From the moment a new employee joins the Messages On Hold team, we instil a culture of going above and beyond the norms in terms of service. It might be something proactive like providing each client with a bullet point list of their latest production’s messages so they don’t have to read through the entire script, or providing clients with complimentary seasonal messages on a regular basis.

This begs the question: what are you doing to retain your clients and how can you improve your service to gain new ones?

– Lachy Banton

Welcoming a Happier Customer

I have worked in retail and hospitality, and in both industries I was instructed to always greet customers when they entered the store/cafe. “Customers feel more comfortable browsing for longer and are more likely to buy something” I was told. And they were right! Whenever I visit a store or approach the counter today as a customer and they don’t greet me, I feel as though I’m intruding or shouldn’t be there. A nice warm welcome is a really simple way to let customers know that you appreciate them visiting or calling your business.

Ever called a company only to be greeted by a receptionist who sounded half asleep, grumpy or just plain disinterested? It doesn’t create a great first impression. An automated phone greeting is a better way to ensure every customer is greeted in a warm and welcoming manner.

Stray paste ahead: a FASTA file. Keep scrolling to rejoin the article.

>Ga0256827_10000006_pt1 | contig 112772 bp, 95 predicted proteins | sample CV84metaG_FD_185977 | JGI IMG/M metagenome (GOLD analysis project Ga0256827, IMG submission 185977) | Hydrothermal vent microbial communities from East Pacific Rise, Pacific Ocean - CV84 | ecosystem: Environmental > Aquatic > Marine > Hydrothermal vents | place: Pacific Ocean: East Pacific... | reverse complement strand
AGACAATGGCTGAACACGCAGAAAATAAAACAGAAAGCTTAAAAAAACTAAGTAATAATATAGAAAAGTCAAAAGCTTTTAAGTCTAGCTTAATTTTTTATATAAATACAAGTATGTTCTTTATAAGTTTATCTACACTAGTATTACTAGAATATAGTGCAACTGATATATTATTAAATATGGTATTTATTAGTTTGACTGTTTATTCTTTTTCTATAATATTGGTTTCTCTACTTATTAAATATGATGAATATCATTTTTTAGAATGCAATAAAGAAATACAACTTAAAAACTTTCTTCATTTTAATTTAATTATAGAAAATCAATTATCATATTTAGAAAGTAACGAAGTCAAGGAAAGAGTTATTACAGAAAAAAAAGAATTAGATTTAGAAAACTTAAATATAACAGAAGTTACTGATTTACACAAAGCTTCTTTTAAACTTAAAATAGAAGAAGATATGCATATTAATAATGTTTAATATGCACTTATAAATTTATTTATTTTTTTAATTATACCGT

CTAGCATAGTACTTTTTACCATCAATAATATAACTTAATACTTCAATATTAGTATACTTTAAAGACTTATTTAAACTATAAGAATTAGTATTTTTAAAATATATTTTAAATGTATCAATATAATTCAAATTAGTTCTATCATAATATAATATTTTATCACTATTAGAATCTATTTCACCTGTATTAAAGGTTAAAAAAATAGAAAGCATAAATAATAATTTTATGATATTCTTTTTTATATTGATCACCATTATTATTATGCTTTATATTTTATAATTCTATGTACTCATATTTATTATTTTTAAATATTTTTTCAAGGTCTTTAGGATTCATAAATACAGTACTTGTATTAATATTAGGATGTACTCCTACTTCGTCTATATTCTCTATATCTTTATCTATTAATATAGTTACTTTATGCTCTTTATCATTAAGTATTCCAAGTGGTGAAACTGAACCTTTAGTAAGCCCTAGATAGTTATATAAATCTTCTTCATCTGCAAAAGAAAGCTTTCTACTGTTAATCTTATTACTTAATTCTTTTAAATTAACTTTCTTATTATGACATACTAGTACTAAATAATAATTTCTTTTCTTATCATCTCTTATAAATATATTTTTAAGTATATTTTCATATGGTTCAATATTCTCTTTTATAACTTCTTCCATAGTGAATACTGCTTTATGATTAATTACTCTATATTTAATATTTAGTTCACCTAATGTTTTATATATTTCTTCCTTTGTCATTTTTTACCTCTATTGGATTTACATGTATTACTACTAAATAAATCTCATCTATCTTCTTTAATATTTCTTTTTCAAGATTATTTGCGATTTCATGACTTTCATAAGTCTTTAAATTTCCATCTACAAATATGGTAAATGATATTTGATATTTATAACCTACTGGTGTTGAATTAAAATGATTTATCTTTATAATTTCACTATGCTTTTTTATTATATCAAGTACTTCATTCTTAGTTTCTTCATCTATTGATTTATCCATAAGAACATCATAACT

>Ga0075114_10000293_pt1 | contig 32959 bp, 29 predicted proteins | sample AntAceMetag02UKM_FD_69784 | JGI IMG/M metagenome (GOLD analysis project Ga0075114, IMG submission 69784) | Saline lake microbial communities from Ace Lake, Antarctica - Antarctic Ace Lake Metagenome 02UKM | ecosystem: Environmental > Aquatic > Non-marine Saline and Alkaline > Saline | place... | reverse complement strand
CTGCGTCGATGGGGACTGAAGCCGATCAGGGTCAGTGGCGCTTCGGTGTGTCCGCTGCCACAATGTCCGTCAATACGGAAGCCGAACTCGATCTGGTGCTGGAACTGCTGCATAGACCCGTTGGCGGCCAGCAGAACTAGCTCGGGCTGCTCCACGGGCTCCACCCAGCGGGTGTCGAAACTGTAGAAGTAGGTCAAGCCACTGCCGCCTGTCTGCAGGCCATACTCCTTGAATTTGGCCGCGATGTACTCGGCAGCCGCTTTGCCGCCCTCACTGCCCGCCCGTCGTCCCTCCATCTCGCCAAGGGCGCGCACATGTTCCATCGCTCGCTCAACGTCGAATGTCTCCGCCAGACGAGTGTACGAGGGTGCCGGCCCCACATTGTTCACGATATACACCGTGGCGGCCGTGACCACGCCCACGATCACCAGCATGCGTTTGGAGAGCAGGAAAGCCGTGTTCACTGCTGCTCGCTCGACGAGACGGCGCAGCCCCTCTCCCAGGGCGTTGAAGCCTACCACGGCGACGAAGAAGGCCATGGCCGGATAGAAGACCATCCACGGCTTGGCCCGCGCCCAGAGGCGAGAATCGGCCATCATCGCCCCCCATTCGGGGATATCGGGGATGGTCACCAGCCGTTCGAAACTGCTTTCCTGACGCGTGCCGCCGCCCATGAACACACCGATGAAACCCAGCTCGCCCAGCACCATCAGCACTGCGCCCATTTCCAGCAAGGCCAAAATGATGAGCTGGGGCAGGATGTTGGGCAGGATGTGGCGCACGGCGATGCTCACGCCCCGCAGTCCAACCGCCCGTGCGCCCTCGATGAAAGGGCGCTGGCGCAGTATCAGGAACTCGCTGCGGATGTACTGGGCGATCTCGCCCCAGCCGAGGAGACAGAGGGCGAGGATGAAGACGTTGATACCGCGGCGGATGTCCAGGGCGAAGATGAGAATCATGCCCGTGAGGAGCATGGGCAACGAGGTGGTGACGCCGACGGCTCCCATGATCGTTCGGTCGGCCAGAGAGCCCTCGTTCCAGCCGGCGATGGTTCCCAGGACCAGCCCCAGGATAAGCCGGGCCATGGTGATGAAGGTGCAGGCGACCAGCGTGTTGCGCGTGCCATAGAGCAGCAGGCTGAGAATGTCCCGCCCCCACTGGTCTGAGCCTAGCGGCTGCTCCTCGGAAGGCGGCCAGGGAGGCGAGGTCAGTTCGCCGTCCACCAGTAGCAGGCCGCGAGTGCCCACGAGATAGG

Is the phone always ringing off the hook in your office? Perhaps some days you’re understaffed and it rings longer than you would like. With an auto attendant set to kick in after two or three rings, customers aren’t given the opportunity to hang up before their call is answered/take their business elsewhere. They’re greeted instantly with a warm and welcoming greeting message. The auto attendant can then ask the caller to leave their details, play a menu directing the call to the right department, or place them on hold until staff are in a position to give their full attention to the customer.

I was out shopping recently and upon entering a store, I was not only greeted but advised “today we have 25% off everything in store!” Naturally, I bought a few things that I wouldn’t have picked up at full price, simply because she took the time to greet me and let me know about the promotion. What I also noticed however, is that when the same shop assistant answered the phone she neglected to mention the sale to her prospective customer. Now no one’s perfect. (I like to eavesdrop.)  But a professional phone welcome message that not only greets every customer but also mentions “Everything in store is 25% off” makes good business sense.

It’s a simple customer service principal that can be applied to any customer interactions, on the shop floor, in the waiting room, or on the phone. First impressions matter. With our professional scripting and voiceover services, you’re able to leverage your Auto Attendant to make callers feel valued and appreciated. And perhaps even make a few extra sales while you’re at it!

– Rachel McGeorge